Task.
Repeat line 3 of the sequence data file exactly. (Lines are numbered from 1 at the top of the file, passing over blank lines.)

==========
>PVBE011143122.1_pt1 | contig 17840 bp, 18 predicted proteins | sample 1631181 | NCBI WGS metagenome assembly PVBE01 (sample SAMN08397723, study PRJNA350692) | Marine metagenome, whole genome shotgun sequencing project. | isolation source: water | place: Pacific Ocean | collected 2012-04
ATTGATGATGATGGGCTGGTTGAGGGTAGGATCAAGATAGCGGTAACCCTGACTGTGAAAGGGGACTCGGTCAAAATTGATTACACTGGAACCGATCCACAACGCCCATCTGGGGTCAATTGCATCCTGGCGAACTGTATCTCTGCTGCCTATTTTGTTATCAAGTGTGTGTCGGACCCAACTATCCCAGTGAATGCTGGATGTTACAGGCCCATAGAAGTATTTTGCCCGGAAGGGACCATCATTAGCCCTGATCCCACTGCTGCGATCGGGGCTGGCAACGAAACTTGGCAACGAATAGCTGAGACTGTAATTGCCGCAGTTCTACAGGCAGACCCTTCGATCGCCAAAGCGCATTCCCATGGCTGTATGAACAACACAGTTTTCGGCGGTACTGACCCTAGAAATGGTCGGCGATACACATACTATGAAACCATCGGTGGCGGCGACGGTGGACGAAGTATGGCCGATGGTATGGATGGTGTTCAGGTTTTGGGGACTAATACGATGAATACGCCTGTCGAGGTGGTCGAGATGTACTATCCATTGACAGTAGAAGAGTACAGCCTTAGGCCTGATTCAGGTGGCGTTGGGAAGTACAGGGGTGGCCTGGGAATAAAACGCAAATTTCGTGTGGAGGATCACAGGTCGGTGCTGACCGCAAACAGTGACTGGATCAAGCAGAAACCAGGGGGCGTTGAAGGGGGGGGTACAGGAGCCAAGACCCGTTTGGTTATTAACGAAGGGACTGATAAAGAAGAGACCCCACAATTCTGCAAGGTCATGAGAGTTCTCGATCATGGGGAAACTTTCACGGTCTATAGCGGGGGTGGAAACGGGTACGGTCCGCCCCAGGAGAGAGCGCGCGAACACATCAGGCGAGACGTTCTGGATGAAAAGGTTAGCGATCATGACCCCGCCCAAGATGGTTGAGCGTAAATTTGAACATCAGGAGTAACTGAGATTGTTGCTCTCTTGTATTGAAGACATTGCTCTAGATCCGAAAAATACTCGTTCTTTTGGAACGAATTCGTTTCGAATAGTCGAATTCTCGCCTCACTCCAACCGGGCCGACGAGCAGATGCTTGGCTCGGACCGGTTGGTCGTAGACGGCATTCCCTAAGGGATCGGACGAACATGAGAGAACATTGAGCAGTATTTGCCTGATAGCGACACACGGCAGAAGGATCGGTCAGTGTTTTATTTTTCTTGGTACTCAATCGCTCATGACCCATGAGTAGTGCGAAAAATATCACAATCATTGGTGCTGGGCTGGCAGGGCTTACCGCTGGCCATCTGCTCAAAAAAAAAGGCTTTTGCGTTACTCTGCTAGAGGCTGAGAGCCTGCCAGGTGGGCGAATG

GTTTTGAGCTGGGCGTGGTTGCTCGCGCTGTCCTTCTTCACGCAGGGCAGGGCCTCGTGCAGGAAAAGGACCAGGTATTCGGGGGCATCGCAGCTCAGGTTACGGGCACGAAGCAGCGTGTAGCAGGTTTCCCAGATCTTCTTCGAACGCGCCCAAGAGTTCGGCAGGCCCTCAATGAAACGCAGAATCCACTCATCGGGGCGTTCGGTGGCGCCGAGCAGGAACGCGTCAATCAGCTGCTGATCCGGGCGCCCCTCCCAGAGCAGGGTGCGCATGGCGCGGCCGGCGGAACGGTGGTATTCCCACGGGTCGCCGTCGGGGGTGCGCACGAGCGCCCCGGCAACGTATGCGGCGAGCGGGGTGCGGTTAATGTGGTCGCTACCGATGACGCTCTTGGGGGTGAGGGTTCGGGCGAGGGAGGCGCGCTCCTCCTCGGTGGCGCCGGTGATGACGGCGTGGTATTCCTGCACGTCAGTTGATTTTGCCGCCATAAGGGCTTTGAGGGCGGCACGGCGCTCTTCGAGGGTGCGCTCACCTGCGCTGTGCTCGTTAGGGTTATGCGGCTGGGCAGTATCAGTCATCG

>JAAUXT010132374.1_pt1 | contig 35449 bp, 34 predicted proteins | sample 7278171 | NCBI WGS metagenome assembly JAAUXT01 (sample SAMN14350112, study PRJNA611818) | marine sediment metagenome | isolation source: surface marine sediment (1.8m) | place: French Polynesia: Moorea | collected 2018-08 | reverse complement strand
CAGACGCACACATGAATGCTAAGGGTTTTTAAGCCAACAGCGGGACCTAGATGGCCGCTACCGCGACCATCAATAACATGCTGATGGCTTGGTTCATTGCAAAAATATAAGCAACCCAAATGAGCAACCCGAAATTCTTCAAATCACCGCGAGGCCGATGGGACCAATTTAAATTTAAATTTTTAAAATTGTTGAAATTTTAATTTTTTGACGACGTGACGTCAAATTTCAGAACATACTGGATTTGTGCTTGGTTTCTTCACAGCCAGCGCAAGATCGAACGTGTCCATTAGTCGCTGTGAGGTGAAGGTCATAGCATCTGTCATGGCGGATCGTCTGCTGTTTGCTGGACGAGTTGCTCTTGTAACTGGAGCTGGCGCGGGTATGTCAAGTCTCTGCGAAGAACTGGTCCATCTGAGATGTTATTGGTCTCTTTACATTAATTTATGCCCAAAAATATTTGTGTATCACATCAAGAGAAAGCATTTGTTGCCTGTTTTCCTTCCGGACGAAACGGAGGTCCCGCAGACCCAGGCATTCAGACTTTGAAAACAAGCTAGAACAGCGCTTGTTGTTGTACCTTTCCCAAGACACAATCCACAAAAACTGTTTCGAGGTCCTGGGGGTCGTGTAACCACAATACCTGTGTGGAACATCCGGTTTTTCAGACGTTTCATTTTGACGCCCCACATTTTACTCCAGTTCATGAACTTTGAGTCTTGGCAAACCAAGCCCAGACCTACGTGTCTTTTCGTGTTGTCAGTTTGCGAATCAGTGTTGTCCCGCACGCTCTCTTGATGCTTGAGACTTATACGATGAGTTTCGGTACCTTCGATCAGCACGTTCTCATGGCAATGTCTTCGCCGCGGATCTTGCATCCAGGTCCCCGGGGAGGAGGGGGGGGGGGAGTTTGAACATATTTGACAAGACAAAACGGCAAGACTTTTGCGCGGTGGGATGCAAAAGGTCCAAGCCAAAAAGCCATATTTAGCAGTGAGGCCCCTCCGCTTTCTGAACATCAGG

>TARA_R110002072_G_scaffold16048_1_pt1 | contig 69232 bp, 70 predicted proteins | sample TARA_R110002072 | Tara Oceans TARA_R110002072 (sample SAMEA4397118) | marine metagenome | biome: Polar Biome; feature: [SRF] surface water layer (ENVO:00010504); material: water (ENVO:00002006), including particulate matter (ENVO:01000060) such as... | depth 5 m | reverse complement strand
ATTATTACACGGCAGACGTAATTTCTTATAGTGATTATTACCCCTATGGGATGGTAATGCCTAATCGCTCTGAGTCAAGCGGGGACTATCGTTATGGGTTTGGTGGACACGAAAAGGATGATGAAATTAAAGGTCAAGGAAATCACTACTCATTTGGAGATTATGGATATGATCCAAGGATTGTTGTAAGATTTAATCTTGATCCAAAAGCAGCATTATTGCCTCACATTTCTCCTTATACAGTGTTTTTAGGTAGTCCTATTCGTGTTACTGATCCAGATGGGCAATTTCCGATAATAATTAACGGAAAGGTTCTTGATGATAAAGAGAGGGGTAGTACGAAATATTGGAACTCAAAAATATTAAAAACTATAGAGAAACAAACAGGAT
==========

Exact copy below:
GTTTTGAGCTGGGCGTGGTTGCTCGCGCTGTCCTTCTTCACGCAGGGCAGGGCCTCGTGCAGGAAAAGGACCAGGTATTCGGGGGCATCGCAGCTCAGGTTACGGGCACGAAGCAGCGTGTAGCAGGTTTCCCAGATCTTCTTCGAACGCGCCCAAGAGTTCGGCAGGCCCTCAATGAAACGCAGAATCCACTCATCGGGGCGTTCGGTGGCGCCGAGCAGGAACGCGTCAATCAGCTGCTGATCCGGGCGCCCCTCCCAGAGCAGGGTGCGCATGGCGCGGCCGGCGGAACGGTGGTATTCCCACGGGTCGCCGTCGGGGGTGCGCACGAGCGCCCCGGCAACGTATGCGGCGAGCGGGGTGCGGTTAATGTGGTCGCTACCGATGACGCTCTTGGGGGTGAGGGTTCGGGCGAGGGAGGCGCGCTCCTCCTCGGTGGCGCCGGTGATGACGGCGTGGTATTCCTGCACGTCAGTTGATTTTGCCGCCATAAGGGCTTTGAGGGCGGCACGGCGCTCTTCGAGGGTGCGCTCACCTGCGCTGTGCTCGTTAGGGTTATGCGGCTGGGCAGTATCAGTCATCG